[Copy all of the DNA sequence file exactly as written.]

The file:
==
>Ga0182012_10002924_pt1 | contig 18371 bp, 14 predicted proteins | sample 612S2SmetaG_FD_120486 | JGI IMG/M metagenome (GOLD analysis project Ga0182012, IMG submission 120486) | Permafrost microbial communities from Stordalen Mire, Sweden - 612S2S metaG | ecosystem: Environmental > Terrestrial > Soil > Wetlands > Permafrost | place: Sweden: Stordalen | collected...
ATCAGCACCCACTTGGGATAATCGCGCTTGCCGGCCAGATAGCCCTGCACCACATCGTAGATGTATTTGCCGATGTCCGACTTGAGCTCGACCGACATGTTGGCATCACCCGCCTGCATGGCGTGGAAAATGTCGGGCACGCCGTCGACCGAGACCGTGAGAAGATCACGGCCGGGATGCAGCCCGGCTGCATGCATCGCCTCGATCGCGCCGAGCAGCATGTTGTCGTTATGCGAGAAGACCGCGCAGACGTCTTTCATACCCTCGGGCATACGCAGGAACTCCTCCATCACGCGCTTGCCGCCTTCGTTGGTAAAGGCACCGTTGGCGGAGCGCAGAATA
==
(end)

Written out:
>Ga0182012_10002924_pt1 | contig 18371 bp, 14 predicted proteins | sample 612S2SmetaG_FD_120486 | JGI IMG/M metagenome (GOLD analysis project Ga0182012, IMG submission 120486) | Permafrost microbial communities from Stordalen Mire, Sweden - 612S2S metaG | ecosystem: Environmental > Terrestrial > Soil > Wetlands > Permafrost | place: Sweden: Stordalen | collected...
ATCAGCACCCACTTGGGATAATCGCGCTTGCCGGCCAGATAGCCCTGCACCACATCGTAGATGTATTTGCCGATGTCCGACTTGAGCTCGACCGACATGTTGGCATCACCCGCCTGCATGGCGTGGAAAATGTCGGGCACGCCGTCGACCGAGACCGTGAGAAGATCACGGCCGGGATGCAGCCCGGCTGCATGCATCGCCTCGATCGCGCCGAGCAGCATGTTGTCGTTATGCGAGAAGACCGCGCAGACGTCTTTCATACCCTCGGGCATACGCAGGAACTCCTCCATCACGCGCTTGCCGCCTTCGTTGGTAAAGGCACCGTTGGCGGAGCGCAGAATA